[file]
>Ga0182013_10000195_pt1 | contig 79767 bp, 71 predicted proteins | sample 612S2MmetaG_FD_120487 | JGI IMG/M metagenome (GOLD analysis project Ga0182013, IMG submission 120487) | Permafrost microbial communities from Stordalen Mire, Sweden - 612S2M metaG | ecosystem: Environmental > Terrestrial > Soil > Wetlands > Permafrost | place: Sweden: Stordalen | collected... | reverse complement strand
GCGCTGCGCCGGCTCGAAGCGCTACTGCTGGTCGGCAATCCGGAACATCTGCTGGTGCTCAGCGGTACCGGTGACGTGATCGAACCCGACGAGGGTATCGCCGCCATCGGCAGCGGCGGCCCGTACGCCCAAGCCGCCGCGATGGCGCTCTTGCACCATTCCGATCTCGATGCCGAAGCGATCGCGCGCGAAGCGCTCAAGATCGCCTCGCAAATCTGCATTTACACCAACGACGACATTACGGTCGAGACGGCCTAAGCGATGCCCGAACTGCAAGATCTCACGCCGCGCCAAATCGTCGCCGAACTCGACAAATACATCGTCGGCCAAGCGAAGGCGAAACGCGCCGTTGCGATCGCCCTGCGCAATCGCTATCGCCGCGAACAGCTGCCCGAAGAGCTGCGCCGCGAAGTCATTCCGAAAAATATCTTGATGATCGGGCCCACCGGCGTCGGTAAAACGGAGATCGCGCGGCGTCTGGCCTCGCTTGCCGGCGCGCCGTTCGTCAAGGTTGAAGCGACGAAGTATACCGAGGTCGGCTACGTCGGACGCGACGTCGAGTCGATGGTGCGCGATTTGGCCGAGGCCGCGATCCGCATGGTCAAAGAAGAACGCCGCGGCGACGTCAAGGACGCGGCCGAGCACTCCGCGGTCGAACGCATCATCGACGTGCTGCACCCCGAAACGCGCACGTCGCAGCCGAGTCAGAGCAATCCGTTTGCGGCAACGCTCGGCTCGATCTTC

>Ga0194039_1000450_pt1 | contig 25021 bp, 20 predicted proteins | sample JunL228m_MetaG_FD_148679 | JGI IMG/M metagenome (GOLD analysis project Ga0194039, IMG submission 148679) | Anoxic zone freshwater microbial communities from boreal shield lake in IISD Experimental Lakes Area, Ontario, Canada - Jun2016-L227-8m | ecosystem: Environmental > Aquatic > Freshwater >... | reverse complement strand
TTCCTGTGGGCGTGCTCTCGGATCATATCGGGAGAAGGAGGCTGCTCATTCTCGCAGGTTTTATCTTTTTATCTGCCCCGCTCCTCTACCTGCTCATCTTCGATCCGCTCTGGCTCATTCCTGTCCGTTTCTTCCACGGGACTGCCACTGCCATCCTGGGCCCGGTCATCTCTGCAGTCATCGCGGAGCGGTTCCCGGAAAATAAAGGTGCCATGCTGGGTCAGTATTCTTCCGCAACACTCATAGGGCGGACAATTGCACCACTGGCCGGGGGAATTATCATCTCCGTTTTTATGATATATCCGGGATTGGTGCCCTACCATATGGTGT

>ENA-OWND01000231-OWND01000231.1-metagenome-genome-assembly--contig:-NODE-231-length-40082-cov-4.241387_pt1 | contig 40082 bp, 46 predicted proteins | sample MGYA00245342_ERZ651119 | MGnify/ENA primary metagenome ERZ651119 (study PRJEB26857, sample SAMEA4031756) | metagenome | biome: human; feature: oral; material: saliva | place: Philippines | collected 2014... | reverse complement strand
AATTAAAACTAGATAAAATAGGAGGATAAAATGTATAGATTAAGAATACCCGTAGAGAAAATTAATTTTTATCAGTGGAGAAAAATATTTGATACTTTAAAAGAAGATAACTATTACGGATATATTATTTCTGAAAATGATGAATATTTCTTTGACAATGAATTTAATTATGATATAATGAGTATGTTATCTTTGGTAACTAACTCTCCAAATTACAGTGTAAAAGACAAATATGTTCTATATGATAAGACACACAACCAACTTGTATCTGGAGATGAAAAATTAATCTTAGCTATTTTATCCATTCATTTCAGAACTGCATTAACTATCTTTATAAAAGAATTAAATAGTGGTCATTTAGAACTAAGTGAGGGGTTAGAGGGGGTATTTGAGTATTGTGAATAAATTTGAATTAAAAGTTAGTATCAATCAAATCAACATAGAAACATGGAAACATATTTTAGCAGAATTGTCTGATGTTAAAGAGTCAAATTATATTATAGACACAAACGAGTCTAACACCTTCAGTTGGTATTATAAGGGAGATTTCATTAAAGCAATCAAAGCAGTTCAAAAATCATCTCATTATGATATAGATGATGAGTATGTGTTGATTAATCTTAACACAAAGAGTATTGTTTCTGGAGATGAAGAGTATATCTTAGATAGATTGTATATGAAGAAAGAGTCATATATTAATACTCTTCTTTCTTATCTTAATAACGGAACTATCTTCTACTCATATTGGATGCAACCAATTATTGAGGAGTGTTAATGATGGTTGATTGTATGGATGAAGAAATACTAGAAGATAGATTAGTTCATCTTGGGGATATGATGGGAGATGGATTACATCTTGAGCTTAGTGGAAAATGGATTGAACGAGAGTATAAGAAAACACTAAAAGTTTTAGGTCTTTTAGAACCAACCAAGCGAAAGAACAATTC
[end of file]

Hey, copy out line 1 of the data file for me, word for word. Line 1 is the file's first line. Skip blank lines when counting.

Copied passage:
>Ga0182013_10000195_pt1 | contig 79767 bp, 71 predicted proteins | sample 612S2MmetaG_FD_120487 | JGI IMG/M metagenome (GOLD analysis project Ga0182013, IMG submission 120487) | Permafrost microbial communities from Stordalen Mire, Sweden - 612S2M metaG | ecosystem: Environmental > Terrestrial > Soil > Wetlands > Permafrost | place: Sweden: Stordalen | collected... | reverse complement strand